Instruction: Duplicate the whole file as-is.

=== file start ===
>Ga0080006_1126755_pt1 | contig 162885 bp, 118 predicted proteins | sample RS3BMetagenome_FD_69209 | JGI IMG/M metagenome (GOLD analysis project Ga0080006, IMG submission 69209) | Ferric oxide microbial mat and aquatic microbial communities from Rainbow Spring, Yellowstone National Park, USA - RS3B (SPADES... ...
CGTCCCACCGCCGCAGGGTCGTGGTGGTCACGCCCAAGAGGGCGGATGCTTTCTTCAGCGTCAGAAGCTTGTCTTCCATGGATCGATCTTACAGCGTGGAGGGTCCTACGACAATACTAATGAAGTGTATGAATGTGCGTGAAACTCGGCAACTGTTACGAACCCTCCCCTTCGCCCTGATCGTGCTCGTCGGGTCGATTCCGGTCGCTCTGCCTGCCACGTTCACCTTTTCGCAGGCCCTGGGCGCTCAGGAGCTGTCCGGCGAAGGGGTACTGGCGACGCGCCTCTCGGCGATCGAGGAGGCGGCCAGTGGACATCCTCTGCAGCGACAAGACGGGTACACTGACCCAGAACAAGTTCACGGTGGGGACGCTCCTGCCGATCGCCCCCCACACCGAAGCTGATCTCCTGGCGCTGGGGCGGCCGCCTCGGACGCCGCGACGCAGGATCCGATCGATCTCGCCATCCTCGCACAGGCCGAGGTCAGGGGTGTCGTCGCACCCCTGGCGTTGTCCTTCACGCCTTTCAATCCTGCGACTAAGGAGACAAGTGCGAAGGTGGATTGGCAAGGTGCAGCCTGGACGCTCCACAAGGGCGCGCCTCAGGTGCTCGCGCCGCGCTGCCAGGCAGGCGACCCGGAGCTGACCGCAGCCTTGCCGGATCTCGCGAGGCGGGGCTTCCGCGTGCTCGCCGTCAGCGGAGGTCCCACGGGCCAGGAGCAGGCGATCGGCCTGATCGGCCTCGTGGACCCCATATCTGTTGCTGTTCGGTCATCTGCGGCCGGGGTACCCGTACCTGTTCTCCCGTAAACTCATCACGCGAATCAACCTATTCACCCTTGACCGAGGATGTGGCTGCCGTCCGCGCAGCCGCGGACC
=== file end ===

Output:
>Ga0080006_1126755_pt1 | contig 162885 bp, 118 predicted proteins | sample RS3BMetagenome_FD_69209 | JGI IMG/M metagenome (GOLD analysis project Ga0080006, IMG submission 69209) | Ferric oxide microbial mat and aquatic microbial communities from Rainbow Spring, Yellowstone National Park, USA - RS3B (SPADES... ...
CGTCCCACCGCCGCAGGGTCGTGGTGGTCACGCCCAAGAGGGCGGATGCTTTCTTCAGCGTCAGAAGCTTGTCTTCCATGGATCGATCTTACAGCGTGGAGGGTCCTACGACAATACTAATGAAGTGTATGAATGTGCGTGAAACTCGGCAACTGTTACGAACCCTCCCCTTCGCCCTGATCGTGCTCGTCGGGTCGATTCCGGTCGCTCTGCCTGCCACGTTCACCTTTTCGCAGGCCCTGGGCGCTCAGGAGCTGTCCGGCGAAGGGGTACTGGCGACGCGCCTCTCGGCGATCGAGGAGGCGGCCAGTGGACATCCTCTGCAGCGACAAGACGGGTACACTGACCCAGAACAAGTTCACGGTGGGGACGCTCCTGCCGATCGCCCCCCACACCGAAGCTGATCTCCTGGCGCTGGGGCGGCCGCCTCGGACGCCGCGACGCAGGATCCGATCGATCTCGCCATCCTCGCACAGGCCGAGGTCAGGGGTGTCGTCGCACCCCTGGCGTTGTCCTTCACGCCTTTCAATCCTGCGACTAAGGAGACAAGTGCGAAGGTGGATTGGCAAGGTGCAGCCTGGACGCTCCACAAGGGCGCGCCTCAGGTGCTCGCGCCGCGCTGCCAGGCAGGCGACCCGGAGCTGACCGCAGCCTTGCCGGATCTCGCGAGGCGGGGCTTCCGCGTGCTCGCCGTCAGCGGAGGTCCCACGGGCCAGGAGCAGGCGATCGGCCTGATCGGCCTCGTGGACCCCATATCTGTTGCTGTTCGGTCATCTGCGGCCGGGGTACCCGTACCTGTTCTCCCGTAAACTCATCACGCGAATCAACCTATTCACCCTTGACCGAGGATGTGGCTGCCGTCCGCGCAGCCGCGGACC